Artà features 25 kilometres of unspoiled coast. Their support for a sustainable touristic model has helped to preserve it in its natural state. Therefore, we can still enjoy these wild and beautiful beaches in their natural state.
Cala Torta: During the trip we can observe a wild landscape that combines valleys and mountains. It is easy to spot the island of Menorca on clear days. At the end of the route there is a junction, the road to the right leads us to Cala Torta. We can also reach Cala Torta by foot or bicycle from Capdepera, through a 22 kilometres mountain route marked with red points that departs from Cala Mesquida. This cove opens to Tramuntane and Gregale winds and is located on the eastern end of Arta’s coastline, close to the limit with Capdepera. It has a 200 feet wide beach of thick sand that penetrates to the interior drawing a strong curve, which probably gives its name – Torta means crooked. Sometimes, the torrent floods the end of the beach, creating a small lake. Cala Torta has Arta’s mountain range in the background, here with lower vegetation and pine trees. The sea horizon is presided over by the silhouette of Faralló d’Albarca islet. The sand beach rises three metres over the sea, creating a big unevenness on the seashore, where algae accumulates due to the storms. The eastern shore is high and with a cliff, but the western shore is small and shaped by Gregale and Levant winds. Vegetation is lower here. At the end of the beach, from one side to the other of the cove, a small dune system develops delimiting the torrent with sea lilies and shrubs combed shaped by salinity and wind.
Es Caló: It is surrounded by ochre sandstone cliffs lightly drawn towards the sea. On the top, there is a pine forest with palm trees and treelike prickly pears on its bottom that go up to the same cliff. Furthermore, on the cliff’s foot we find big pine trees growing in the sandstone. A pier demolished by storms, before with a lighthouse on its end, protects the bay from Levant. Before its construction, Alcudia people hosted a tunna fishery here. It is also known as Caló de Betlem. In fact, we must get to the urbanization of Betlem to arrive to es Caló. Heading through the main road, we cross the urbanization up to a stone lane where we shall leave the vehicle and continue, by foot or bicycle, along the route beside the coast. A 25 minutes walk to the cove.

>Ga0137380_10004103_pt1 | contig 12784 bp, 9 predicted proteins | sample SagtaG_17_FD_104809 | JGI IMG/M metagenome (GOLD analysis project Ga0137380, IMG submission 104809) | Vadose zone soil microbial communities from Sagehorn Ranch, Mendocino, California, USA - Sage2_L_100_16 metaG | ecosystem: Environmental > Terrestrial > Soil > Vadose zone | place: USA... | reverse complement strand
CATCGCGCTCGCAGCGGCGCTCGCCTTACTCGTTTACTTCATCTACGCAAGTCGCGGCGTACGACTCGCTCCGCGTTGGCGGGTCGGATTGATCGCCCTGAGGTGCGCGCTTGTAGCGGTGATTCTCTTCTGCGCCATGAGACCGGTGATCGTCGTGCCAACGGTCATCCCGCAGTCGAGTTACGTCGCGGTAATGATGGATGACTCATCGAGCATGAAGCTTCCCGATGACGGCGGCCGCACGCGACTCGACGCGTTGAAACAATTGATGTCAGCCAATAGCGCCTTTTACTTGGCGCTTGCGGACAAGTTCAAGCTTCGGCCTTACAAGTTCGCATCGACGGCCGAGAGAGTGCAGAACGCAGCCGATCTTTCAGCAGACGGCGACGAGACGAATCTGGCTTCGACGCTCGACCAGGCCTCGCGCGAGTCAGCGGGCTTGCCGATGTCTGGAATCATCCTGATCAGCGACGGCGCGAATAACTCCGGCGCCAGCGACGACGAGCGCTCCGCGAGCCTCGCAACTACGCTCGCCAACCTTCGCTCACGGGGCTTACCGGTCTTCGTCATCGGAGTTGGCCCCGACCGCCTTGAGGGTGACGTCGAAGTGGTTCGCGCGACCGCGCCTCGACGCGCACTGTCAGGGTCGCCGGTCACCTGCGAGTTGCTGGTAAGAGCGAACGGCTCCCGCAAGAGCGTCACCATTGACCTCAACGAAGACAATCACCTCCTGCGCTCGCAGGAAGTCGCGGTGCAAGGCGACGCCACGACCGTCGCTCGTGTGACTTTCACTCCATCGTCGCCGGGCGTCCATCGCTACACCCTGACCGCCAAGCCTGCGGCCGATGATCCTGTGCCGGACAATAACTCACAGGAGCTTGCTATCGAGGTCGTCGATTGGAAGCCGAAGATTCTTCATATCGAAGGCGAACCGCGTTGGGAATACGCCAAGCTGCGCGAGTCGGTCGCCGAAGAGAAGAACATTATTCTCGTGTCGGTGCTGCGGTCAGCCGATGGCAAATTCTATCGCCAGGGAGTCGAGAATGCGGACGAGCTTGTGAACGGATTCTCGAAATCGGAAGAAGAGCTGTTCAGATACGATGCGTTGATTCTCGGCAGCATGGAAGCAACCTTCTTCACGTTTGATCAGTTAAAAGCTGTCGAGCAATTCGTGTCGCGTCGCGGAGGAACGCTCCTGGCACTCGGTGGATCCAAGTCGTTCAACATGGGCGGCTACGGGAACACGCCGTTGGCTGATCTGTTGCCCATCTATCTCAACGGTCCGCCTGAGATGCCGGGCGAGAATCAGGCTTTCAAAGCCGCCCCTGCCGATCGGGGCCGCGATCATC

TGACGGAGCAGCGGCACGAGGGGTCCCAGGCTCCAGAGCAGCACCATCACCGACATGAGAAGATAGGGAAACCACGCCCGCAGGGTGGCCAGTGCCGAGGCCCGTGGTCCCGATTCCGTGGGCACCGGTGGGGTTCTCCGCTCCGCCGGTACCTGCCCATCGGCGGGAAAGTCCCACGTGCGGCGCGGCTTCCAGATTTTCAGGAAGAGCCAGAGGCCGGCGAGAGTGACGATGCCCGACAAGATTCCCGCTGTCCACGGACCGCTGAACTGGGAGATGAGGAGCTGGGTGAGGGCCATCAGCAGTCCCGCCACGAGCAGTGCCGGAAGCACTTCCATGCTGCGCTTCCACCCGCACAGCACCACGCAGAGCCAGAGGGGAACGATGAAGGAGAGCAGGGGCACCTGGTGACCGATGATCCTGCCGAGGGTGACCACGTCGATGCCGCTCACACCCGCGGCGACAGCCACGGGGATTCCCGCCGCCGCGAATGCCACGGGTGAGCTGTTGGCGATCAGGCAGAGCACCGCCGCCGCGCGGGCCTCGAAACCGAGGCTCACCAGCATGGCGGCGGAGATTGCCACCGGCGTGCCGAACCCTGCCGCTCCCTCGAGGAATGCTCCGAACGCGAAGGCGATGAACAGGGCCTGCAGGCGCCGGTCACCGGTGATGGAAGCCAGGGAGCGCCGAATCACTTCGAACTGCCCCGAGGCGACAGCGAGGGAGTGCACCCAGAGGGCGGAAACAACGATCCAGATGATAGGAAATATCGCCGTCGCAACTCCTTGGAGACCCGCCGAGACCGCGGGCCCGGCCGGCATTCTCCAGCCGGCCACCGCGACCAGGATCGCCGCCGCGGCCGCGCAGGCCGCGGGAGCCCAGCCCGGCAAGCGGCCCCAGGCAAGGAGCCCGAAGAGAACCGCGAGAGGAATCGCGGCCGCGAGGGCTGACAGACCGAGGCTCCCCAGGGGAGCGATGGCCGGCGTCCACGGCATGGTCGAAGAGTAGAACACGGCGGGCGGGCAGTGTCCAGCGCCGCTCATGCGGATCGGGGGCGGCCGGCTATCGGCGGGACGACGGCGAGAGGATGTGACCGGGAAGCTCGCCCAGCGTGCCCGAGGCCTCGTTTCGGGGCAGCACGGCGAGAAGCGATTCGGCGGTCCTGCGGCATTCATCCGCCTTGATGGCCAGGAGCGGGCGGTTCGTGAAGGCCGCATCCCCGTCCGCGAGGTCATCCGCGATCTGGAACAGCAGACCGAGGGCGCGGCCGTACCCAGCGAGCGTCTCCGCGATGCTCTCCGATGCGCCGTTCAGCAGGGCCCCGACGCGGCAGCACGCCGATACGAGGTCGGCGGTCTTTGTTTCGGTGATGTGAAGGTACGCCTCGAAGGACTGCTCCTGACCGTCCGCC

Cala Mitjana: During the trip we can observe a wild landscape that combines valleys and mountains. It is easy to spot the island of Menorca during atmospheric clear days. At the end of the route there is a junction, the right one leads us to Cala Torta and the left heads to our destination, Cala Mitjana. Anchoring boats is difficult due to the shallowness. This sea entrance opens to the Mediterranean Gregale wind. Sited between Cala Estreta and Cala Torta, Cala Mitjana has a fine sand beach of 120 feet long with small dunes. Although it has fine sand, it can be considered thicker than the sand from the South-eastern beaches of the island. Its shore is low with scanty vegetation, softly inclined to the sea and shaped by it on the West side. Its vegetation, very damaged due to salinity, is formed by, basically, pine trees, shrubs and palm trees, as well as some donardes or atzavares –the ornamental plant known as Agave americana. Its name is given for a simple reason: this sea entrance is the middle in a succession of three equidistant coves -Mitjana means medium.
Caloscamps: The name of Caloscamps (cove of the countries) is obviously given by the cultivated lands found beside the cove, clearly drawn in old cartographies. The cove, excavated in fossil dunes by the torrent and sea erosion, combines sand and stone areas and is surrounded by tamarinds that grow by the sea shore, providing a nice shade. Some years, the beach is covered with the Mediterranean marine plant known as Posidonia. A beach with an interesting environment of flora, fauna and heritage. We can see remains of an old bunker, a boathouse, a quarry and some archeological sites like the talayots of Can Pa amb Oli.
Es Matzoc: The defence tower, dated from the 17th century, guarded the British island of Menorca and still preserves its cannon. Originally, it was called San Fernando Tower. Es Matzoc combines fine sand and stones. It is orientated to the East, between Albarca Tower and Cala Dentola. It is seaworthy, with sand bottom and seaweed penetrating in diagonal fringes. Its shore declines towards the sea and is covered with fossil dunes in some parts. We find dense pine forests that stretch down to the beach, where two torrents merge excavating a canal as they run into the sea. The bed of the main torrent is flat, like an avenue. Along its banks palm trees and alics –Vitex Agnuscastus– grow. We can also find some example of the endemic plant Pastinaca Lucida. We get here by foot and the shortest way is made through the area of sa Duaia, departing from Cala Estreta to take the old route of Carabiners (coast guards) that arrives to Es Matzoc.